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Junior high for small chicks

junior high for new chicks

Instead of putting the new batch of chicks out in the big bird pasture we decided to convert an old chicken tractor into a poultry junior high.

The indoor brood coop was getting too small, but we didn't quite feel like they were ready for the real world due to losing some chicks back in the spring to a mystery predator.

We've got them located behind the trailer for ample shade and maximum protection. Even a casual observer can notice an increase in the spring of their step with the addition of this new environment complete with untold numbers of insects and worms.

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How many chickens do you think you have and how many for each purpose?
Comment by Kathleen Olsen Sat Sep 3 15:46:43 2011

You would think that question would be easy, but we're in the midst of a flock transition this year. We started out 2011 with four ancient hens whose laying had dwindled so much that we've been buying some of our eggs, and have spent the year raising four different batches of chicks to replace them. At this instant, we have those old hens plus:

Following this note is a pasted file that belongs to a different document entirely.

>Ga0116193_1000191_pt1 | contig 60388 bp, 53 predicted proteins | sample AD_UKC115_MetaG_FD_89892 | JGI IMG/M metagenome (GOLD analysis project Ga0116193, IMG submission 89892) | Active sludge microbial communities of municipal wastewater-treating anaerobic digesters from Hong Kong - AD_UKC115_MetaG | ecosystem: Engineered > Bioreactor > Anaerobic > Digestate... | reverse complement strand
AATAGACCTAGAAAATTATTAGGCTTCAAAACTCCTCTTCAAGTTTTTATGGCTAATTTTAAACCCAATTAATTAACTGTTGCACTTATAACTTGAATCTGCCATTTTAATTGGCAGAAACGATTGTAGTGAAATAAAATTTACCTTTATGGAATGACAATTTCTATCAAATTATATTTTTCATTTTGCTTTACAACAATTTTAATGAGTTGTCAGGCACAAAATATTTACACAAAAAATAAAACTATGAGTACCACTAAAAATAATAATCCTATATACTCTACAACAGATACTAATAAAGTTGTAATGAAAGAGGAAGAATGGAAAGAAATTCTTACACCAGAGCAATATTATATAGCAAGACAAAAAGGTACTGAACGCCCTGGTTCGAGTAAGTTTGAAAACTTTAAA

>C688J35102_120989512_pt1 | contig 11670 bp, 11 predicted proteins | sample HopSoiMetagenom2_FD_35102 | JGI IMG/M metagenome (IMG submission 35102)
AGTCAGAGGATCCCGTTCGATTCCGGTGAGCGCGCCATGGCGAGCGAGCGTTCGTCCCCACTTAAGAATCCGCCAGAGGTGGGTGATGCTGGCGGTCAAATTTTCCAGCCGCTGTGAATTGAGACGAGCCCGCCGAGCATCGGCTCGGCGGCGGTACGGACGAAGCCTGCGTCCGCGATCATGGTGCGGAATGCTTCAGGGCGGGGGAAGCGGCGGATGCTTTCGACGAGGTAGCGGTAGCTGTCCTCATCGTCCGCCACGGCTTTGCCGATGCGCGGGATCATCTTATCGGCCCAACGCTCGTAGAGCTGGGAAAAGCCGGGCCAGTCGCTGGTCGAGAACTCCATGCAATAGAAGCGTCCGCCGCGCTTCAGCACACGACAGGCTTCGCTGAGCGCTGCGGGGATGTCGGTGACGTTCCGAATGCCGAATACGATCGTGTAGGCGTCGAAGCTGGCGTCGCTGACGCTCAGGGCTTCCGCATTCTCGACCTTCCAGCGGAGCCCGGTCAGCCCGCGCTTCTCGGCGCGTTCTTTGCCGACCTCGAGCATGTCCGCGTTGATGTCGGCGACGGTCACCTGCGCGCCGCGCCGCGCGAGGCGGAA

• 14 Light Sussex chicks (two weeks old). We'll keep three hens and maybe a rooster to be in our permanent flock.

  • 8 Black Australorp pullets and cockerels (three months old), of which we'll be eating 7 this week and keeping one rooster.

  • 1 Turken cockerel, the same age as the above, slated for the freezer.

  • 3 Cuckoo Marans pullets (four months old) to be laying and brood hens next year.

  • 3 Black Australorp pullets (five months old) to be laying hens next year.

So, to answer your question, we currently have 29 chickens, most of which are meat chickens. We'll be going into the winter with ten or eleven chickens. That's really too many for us, but I want to give several breeds a real try before culling the flock down, and we're sick of buying eggs.

Comment by anna Sat Sep 3 17:49:10 2011

One very unique homestead, $1,500 per acre, the opportunity of a lifetime